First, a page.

Anniversary for local Grannies
By Darren Lum
Published July 14, 2016
Love fueled grandmothers Mickey Bonham and Sue Reid to start the local chapter in the Highlands for the Grandmothers to Grandmothers campaign 10 years ago to help grandmothers in Africa raise a generation of babies orphaned by the AIDS crisis in the 1990s.
Back in August 2006, the pair watched the television broadcast of the Grandmothers’ Gathering, hosted by the Stephen Lewis Foundation in Toronto, with great interest. This event included 100 grandmothers from Africa and 200 Canadian grandmothers who came together to address the challenges facing grandmothers in Africa who stepped in to raise the orphaned children.
“I thought to myself: what better place than Haliburton to start a grandmothers’ group? There’s so many older people up here,” Bonham said.
The co-founders of the Haliburton Highlands Grannies greatly respected Lewis, a Canadian and, at the time, the United Nations secretary-general’s special envoy for HIV/AIDS in Africa. They wanted to help and discussed the idea of a local chapter. It led to the first meeting for the Highlands Grannies around Reid’s dining table soon after the gathering. It included Cathy MacLean, Donna Colby, Sandy Valentine and Jesse Pflug. Before Haliburton started its chapter there were close to 50 chapters already formed.
The Grannies held a Christmas event with a variety of musical guests where they sold goods and refreshments at Pflug’s Stouffer Mill Bed and Breakfast Getaway. It not only raised $2,000, but brought attention to the cause. Following that event the group grew by 25 new members.
“When Sue and I started it, I was hoping for five years. I was aiming to lead for five years and hopefully make maybe $50,000 and the fact that it has carried on – now we’re at 10 years. We’ve made $80,000. I think that’s amazing. It’s wonderful,” Bonham said. “Sometimes these things run their course.”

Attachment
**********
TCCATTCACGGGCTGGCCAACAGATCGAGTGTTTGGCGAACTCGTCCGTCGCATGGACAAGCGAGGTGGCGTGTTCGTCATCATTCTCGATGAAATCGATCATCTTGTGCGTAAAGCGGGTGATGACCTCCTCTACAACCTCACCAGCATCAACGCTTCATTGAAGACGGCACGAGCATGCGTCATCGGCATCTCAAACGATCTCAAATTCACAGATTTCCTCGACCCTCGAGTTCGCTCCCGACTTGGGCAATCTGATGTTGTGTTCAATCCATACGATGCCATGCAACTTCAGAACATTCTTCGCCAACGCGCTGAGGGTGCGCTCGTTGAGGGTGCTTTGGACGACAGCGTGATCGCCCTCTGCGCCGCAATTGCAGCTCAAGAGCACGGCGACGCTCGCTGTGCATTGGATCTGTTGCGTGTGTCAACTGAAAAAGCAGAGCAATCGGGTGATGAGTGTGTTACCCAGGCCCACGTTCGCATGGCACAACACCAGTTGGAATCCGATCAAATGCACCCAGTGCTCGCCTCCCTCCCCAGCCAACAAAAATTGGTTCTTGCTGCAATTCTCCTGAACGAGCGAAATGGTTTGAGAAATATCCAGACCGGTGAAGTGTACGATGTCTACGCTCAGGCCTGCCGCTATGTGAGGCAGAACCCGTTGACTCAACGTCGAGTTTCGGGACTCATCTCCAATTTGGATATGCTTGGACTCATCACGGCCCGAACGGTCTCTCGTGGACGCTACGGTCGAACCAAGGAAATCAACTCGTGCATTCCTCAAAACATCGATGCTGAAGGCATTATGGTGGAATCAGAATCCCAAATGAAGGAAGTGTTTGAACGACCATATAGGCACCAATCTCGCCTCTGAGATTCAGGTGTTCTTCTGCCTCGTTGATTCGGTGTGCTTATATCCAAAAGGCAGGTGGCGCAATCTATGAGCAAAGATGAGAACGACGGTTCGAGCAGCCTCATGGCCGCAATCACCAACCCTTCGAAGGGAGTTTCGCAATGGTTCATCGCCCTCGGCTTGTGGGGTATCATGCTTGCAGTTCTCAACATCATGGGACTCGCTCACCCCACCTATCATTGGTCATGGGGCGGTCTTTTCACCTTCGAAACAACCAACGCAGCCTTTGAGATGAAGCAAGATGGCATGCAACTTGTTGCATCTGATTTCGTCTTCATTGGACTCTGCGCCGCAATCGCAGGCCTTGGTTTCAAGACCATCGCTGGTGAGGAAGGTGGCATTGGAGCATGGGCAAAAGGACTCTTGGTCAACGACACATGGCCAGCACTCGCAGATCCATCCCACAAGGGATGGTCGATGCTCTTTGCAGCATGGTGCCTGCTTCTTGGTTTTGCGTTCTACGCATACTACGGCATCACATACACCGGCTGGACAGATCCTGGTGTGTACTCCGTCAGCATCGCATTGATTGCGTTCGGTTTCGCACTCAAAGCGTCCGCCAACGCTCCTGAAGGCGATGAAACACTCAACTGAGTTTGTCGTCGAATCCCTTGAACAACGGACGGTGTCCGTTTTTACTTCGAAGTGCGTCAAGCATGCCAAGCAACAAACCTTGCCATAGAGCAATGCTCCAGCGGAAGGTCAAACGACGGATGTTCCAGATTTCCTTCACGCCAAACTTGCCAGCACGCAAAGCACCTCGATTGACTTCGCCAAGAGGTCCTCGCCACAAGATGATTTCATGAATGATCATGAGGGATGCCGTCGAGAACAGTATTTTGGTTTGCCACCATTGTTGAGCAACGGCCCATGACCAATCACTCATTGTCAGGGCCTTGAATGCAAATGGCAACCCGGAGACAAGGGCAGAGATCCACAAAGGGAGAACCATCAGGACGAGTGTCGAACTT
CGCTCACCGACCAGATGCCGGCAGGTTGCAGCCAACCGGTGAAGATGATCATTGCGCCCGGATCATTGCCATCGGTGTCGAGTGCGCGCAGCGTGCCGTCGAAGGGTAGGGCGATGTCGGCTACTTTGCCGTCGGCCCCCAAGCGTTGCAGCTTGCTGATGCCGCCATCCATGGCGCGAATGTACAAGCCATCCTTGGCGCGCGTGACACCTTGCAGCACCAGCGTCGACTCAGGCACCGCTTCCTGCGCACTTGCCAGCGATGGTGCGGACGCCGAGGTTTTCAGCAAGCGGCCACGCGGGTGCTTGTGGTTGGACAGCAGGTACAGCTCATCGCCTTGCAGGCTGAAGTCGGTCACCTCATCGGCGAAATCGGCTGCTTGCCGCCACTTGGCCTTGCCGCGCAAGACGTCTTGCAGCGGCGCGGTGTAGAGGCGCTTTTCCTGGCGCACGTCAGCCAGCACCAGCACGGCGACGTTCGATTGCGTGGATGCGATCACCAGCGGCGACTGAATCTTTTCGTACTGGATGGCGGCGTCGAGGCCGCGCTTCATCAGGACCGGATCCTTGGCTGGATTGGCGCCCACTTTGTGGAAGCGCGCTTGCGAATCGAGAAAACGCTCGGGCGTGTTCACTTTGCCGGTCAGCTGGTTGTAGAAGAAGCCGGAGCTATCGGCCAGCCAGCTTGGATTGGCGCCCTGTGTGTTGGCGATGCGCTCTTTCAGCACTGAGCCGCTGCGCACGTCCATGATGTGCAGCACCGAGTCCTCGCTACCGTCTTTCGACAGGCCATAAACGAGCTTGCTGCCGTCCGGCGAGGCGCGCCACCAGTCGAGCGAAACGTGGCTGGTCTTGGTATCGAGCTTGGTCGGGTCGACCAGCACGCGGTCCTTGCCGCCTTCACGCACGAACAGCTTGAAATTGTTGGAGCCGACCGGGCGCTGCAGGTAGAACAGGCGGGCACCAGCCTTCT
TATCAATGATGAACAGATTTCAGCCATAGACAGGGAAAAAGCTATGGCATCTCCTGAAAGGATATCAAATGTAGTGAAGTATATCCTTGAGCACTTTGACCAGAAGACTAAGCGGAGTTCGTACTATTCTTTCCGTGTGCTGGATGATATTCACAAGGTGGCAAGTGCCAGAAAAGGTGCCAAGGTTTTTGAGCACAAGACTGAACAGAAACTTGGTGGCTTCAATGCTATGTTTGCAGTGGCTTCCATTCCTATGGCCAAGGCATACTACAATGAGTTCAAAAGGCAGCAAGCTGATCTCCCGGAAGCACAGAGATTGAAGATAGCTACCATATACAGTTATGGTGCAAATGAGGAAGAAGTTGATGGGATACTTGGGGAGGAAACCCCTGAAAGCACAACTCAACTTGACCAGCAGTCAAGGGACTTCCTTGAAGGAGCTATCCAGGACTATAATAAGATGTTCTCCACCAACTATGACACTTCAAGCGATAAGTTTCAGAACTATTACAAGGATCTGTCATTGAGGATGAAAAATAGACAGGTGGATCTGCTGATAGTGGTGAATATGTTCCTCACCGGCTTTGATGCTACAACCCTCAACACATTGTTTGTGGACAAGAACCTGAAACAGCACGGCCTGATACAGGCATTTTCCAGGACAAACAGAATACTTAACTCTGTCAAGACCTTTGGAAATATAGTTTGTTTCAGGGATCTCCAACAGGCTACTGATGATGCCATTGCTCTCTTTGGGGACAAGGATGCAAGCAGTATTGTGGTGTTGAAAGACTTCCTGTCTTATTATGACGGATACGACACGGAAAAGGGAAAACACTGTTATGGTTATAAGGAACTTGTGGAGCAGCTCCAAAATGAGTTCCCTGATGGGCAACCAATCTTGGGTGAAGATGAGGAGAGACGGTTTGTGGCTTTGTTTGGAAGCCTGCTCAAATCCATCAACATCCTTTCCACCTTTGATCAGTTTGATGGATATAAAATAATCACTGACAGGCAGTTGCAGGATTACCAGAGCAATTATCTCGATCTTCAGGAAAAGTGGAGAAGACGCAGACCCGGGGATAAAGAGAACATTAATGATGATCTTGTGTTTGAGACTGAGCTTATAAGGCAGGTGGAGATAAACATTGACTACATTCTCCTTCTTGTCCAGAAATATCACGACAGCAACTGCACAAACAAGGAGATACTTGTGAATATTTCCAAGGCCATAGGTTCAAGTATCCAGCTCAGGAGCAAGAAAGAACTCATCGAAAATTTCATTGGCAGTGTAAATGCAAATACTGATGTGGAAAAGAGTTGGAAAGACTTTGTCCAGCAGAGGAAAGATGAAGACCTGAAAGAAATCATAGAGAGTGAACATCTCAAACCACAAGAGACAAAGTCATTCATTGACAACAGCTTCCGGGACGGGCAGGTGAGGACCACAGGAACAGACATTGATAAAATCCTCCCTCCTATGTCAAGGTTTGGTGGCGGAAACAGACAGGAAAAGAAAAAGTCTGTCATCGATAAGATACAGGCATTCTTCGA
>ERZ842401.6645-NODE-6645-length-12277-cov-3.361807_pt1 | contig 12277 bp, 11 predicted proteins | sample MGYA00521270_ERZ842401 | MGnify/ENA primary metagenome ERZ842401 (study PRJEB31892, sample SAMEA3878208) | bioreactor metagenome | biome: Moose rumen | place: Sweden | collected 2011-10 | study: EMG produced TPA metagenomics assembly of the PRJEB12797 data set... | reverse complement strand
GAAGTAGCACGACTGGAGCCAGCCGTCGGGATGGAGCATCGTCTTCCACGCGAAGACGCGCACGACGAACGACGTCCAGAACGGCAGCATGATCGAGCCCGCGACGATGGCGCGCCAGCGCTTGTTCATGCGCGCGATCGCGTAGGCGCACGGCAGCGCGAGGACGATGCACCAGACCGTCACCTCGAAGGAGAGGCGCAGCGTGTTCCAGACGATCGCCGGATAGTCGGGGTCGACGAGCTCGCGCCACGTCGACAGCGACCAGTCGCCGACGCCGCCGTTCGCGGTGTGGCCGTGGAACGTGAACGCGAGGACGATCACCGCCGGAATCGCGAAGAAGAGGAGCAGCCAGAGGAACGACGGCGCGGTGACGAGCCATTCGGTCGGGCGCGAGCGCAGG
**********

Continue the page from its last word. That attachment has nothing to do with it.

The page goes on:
She said there has been $25 million raised in the last 10 years by 240 chapters in Canada.
Reid said for her it all started with wanting to be part of the solution. This desire remains at the heart of the steady growth for the group.
“When we started there were very few people, but at this point there’s ... 80 members. Obviously the interest is here,” she said.
When the group started, the numbers only warranted a kitchen table, but now the group requires a hall if they all want to meet. Although there is a small core group, who come to all the meetings, there are many who help in other ways.
As a result of the efforts of the chapters in Canada through the Stephen Lewis Foundation, the grandmothers in Africa have become more empowered over the years, Bonham said.
“They’re really starting to speak out for themselves and try to get more help from their governments,” she said.
The local chapter and all chapters send the money they raise to the Stephen Lewis Foundation, which then uses the funds to support community organizations in 15 sub-Saharan countries in Africa. The organizations help to provide support groups, children’s programming, food programming, and clinics.
“It makes me feel good that the foundation is being successful and also that these people are getting the help that they need,” she said.
In recent years, the organization’s core group of members have become busy with other causes. Although the Grannies make appearances at other organizations’ event, they have kept the Grannies’ offerings to the three main events: the Fall Festival at the Abbey Gardens, the Spring Tea and the provision of concession items at Haliburton International Film Festival.
AIDS no longer grabs as many headlines, but the need is still there for the children and the grandmothers.
Bonham sees importance to the continued efforts of the group, particularly since the babies that were cared for by the African grannies will be in their 20s in 10 years.
“So that carries us through so that we’ve managed to help a group of young African people to grow up through helping their grandmothers,” she said. “We’ve helped them to grow up and hopefully grow up in a more positive way so that they have a better life.”
Unlike other chapters, where interest is waning, the local chapter continues to remain strong and has grown steadily over the years. It’s a trend Reid would like to see continue.
“We are hoping to continue the interest and with the demographic up here I would think there is a lot of grandmothers. We hope that it will continue to earn money for the Stephen Lewis Foundation,” she said.
Membership isn’t exclusive to grandmothers, she said. It includes anyone with a heart and as former spokesperson Jacqui Clarkson has said publicly, the club includes grandmothers and “grandmothers.”
Reid emphasizes this point and welcomes everyone.
“Because we’re supporting grandmothers doesn’t mean you have to be a grandmother to be a member,” she said, adding the main component is caring. “I think this community is such a caring community. Witness the way everybody supported the [Minden] flood victims and, right now, the way a great number of people who are supporting the refugee family who is to come. I think this community has outreach on its mind.”